THE world faces an invisible crisis of water quality that is eliminating one-third of potential economic growth in heavily polluted areas and threatening human and environmental well-being, according to a World Bank report.
The Invisible Water Crisis shows, with new data and methods, how a combination of bacteria, sewage, chemicals, and plastics can suck oxygen from water supplies and transform water into poison for people and ecosystems. To shed light on the issue, the World Bank assembled the world’s largest database on water quality gathered from monitoring stations, remote sensing technology, and machine learning.
The report finds that a lack of clean water limits economic growth by one-third. It calls for immediate global, national, and local-level attention to these dangers which face both developed and developing countries.
“Clean water is a key factor for economic growth. Deteriorating water quality is stalling economic growth, worsening health conditions, reducing food production, and exacerbating poverty in many countries,” said World Bank Group President David Malpass. “Their governments must take urgent actions to help tackle water pollution so that countries can grow faster in equitable and environmentally sustainable ways.”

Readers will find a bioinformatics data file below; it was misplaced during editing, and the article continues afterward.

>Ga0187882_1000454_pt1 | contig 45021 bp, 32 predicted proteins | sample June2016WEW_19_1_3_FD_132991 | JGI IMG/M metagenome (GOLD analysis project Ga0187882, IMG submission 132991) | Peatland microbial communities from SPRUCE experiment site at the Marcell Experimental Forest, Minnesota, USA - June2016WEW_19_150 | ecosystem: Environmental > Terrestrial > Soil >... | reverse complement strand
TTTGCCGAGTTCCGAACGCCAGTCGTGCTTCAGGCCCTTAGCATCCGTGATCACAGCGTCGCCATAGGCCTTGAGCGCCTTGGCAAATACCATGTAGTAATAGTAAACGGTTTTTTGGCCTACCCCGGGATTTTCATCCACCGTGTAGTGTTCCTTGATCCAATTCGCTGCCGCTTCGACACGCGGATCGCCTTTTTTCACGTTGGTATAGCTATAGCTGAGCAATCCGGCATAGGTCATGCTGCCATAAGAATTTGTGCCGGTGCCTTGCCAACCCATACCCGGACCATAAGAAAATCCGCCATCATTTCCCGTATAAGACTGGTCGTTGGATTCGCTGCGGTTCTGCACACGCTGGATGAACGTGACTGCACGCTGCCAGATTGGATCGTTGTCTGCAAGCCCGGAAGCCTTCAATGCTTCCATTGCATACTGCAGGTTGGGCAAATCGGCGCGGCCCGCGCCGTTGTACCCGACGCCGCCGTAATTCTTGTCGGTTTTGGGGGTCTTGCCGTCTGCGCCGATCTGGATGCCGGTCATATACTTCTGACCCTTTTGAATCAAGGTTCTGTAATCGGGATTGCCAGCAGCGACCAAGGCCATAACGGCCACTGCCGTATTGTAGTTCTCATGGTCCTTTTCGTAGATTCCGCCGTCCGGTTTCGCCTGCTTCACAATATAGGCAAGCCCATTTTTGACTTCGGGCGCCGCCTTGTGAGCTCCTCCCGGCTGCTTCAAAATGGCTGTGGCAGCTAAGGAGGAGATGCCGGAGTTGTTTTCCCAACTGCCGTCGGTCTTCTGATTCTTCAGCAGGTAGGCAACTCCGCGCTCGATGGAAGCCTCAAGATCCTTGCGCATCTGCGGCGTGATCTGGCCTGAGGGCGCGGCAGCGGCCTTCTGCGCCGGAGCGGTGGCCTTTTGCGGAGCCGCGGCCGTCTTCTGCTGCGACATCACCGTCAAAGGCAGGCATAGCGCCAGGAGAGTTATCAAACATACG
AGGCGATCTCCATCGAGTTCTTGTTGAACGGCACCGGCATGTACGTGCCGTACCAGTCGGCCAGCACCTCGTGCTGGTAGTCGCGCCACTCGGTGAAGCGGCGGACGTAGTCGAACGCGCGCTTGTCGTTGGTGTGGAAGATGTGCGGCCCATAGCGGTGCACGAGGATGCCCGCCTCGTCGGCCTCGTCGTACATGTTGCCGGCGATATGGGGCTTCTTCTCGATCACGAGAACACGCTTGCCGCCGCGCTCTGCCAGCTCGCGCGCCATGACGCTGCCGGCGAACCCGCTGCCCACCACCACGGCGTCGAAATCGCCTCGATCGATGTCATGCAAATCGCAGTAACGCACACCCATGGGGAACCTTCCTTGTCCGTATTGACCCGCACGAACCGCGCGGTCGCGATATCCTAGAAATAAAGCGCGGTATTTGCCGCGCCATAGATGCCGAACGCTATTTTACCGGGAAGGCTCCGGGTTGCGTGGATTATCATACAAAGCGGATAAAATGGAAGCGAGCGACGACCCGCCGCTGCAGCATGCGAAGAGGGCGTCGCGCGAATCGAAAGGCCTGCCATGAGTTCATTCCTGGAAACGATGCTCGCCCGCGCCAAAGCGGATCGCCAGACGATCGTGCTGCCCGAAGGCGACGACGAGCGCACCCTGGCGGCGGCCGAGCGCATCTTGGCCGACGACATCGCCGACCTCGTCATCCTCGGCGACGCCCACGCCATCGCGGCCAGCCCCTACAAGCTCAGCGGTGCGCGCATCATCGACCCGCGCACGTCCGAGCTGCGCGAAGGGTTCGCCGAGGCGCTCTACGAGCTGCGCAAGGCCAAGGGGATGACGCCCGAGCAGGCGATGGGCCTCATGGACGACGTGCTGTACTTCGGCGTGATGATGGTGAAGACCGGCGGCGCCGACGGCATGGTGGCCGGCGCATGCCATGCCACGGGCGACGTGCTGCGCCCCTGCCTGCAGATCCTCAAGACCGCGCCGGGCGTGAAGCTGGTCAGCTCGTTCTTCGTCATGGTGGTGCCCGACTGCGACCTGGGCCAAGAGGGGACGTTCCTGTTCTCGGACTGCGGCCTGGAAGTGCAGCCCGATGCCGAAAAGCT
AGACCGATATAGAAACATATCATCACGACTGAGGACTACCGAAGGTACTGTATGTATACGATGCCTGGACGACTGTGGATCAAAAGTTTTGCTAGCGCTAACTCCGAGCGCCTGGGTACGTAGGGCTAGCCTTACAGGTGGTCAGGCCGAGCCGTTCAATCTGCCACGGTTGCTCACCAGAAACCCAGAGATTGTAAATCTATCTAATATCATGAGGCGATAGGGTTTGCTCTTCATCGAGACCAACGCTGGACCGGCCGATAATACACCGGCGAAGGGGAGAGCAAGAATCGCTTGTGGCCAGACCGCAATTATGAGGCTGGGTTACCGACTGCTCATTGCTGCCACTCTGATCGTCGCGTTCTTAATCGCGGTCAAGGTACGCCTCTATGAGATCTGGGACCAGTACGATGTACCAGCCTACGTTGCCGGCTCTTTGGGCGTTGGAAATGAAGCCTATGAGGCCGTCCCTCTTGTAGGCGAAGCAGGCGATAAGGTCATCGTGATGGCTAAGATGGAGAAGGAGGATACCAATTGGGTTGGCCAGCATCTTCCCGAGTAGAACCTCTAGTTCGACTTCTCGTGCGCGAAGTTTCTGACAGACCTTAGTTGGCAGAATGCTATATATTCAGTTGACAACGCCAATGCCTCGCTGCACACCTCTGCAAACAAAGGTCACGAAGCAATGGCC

When Biological Oxygen Demand – a measure of how much organic pollution is in water and a proxy measure of overall water quality – crosses a certain threshold, GDP growth in downstream regions drops by as much as a third because of impacts on health, agriculture, and ecosystems.
A key contributor to poor water quality is nitrogen, which, applied as fertilizer in agriculture, eventually enters rivers, lakes and oceans where it transforms into nitrates. Early exposure of children to nitrates affects their growth and brain development, impacting their health and adult earning potential. The run-off and release into water from every additional kilogram of nitrogen fertilizer per hectare can increase the level of childhood stunting by as much as 19 percent and reduce future adult earnings by as much as 2 percent, compared to those who are not exposed.
The report also finds that as salinity in water and soil increases due to more intense droughts, storm surges and rising water extraction, agricultural yields fall. The world is losing enough food to saline water each year to feed 170 million people.
The report recommends a set of actions that countries can take to improve water quality. These include: environmental policies and standards; accurate monitoring of pollution loads; effective enforcement systems; water treatment infrastructure supported with incentives for private investment; and reliable, accurate information disclosure to households to inspire citizen engagement.